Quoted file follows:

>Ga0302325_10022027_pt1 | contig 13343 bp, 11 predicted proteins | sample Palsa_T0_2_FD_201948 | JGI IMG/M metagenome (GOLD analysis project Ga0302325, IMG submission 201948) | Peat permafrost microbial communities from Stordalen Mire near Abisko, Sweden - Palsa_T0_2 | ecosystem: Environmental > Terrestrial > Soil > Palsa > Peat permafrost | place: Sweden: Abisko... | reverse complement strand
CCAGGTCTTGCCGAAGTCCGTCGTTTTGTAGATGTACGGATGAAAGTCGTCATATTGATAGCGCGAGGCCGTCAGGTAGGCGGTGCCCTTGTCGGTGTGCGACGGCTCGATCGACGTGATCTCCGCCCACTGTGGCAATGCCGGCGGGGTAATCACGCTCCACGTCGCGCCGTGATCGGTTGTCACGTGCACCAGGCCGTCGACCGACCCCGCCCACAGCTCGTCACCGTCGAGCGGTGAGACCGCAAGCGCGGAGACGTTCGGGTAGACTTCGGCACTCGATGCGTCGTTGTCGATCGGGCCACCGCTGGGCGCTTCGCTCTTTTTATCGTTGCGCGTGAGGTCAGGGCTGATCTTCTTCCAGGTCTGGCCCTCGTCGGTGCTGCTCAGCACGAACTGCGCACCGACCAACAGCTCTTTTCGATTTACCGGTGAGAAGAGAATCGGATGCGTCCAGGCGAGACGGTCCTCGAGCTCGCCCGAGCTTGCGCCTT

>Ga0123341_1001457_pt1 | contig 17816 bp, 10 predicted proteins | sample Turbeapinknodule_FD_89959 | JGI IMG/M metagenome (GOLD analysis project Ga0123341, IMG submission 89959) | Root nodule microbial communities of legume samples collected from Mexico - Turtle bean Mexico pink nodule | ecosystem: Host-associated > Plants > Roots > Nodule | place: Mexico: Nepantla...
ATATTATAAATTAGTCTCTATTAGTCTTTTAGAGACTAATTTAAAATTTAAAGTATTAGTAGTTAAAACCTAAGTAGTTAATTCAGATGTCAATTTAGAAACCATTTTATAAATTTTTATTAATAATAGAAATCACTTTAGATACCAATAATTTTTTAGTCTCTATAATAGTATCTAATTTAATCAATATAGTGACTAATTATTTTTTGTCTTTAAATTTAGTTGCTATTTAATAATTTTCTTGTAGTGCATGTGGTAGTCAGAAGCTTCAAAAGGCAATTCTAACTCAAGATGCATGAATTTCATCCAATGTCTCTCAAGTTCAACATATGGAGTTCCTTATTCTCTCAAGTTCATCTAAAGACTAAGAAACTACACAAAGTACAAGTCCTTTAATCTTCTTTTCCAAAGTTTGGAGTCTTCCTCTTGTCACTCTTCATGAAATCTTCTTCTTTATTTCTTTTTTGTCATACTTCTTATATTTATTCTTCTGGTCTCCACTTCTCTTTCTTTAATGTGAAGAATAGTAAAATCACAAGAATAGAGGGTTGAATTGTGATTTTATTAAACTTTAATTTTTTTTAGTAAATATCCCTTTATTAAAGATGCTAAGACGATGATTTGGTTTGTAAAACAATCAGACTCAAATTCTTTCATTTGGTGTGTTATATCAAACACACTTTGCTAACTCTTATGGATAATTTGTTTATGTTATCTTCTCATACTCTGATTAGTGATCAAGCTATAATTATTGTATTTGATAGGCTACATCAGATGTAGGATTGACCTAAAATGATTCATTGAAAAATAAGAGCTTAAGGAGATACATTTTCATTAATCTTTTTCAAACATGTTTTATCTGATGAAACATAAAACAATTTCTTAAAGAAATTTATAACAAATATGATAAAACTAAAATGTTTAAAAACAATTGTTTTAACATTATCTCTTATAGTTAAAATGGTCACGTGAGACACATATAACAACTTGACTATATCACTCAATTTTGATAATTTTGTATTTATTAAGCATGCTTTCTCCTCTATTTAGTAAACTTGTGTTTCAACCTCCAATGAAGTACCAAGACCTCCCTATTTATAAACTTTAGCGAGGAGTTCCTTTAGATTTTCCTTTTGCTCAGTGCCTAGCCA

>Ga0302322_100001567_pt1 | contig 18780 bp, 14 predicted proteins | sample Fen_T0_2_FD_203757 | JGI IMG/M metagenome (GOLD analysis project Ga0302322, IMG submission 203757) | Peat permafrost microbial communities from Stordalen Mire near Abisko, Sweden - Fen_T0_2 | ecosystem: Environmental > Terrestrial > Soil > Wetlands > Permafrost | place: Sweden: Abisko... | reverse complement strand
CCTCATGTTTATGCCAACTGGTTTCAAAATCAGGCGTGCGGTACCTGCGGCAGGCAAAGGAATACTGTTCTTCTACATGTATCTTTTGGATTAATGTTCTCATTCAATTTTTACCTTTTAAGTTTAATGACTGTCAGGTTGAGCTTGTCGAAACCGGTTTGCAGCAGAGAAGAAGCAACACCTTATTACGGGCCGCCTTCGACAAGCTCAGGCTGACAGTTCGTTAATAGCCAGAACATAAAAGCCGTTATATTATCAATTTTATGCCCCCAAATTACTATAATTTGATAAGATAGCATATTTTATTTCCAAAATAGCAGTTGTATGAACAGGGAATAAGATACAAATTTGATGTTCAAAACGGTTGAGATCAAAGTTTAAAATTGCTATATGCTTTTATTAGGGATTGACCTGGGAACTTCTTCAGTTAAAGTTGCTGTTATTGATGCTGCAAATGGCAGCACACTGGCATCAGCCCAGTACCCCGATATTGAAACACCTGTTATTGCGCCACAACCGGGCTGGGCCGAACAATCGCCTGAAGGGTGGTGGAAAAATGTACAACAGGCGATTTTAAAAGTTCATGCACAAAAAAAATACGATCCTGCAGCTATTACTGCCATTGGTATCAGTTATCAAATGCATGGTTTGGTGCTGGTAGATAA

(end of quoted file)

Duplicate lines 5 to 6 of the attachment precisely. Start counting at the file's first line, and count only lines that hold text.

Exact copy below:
>Ga0302322_100001567_pt1 | contig 18780 bp, 14 predicted proteins | sample Fen_T0_2_FD_203757 | JGI IMG/M metagenome (GOLD analysis project Ga0302322, IMG submission 203757) | Peat permafrost microbial communities from Stordalen Mire near Abisko, Sweden - Fen_T0_2 | ecosystem: Environmental > Terrestrial > Soil > Wetlands > Permafrost | place: Sweden: Abisko... | reverse complement strand
CCTCATGTTTATGCCAACTGGTTTCAAAATCAGGCGTGCGGTACCTGCGGCAGGCAAAGGAATACTGTTCTTCTACATGTATCTTTTGGATTAATGTTCTCATTCAATTTTTACCTTTTAAGTTTAATGACTGTCAGGTTGAGCTTGTCGAAACCGGTTTGCAGCAGAGAAGAAGCAACACCTTATTACGGGCCGCCTTCGACAAGCTCAGGCTGACAGTTCGTTAATAGCCAGAACATAAAAGCCGTTATATTATCAATTTTATGCCCCCAAATTACTATAATTTGATAAGATAGCATATTTTATTTCCAAAATAGCAGTTGTATGAACAGGGAATAAGATACAAATTTGATGTTCAAAACGGTTGAGATCAAAGTTTAAAATTGCTATATGCTTTTATTAGGGATTGACCTGGGAACTTCTTCAGTTAAAGTTGCTGTTATTGATGCTGCAAATGGCAGCACACTGGCATCAGCCCAGTACCCCGATATTGAAACACCTGTTATTGCGCCACAACCGGGCTGGGCCGAACAATCGCCTGAAGGGTGGTGGAAAAATGTACAACAGGCGATTTTAAAAGTTCATGCACAAAAAAAATACGATCCTGCAGCTATTACTGCCATTGGTATCAGTTATCAAATGCATGGTTTGGTGCTGGTAGATAA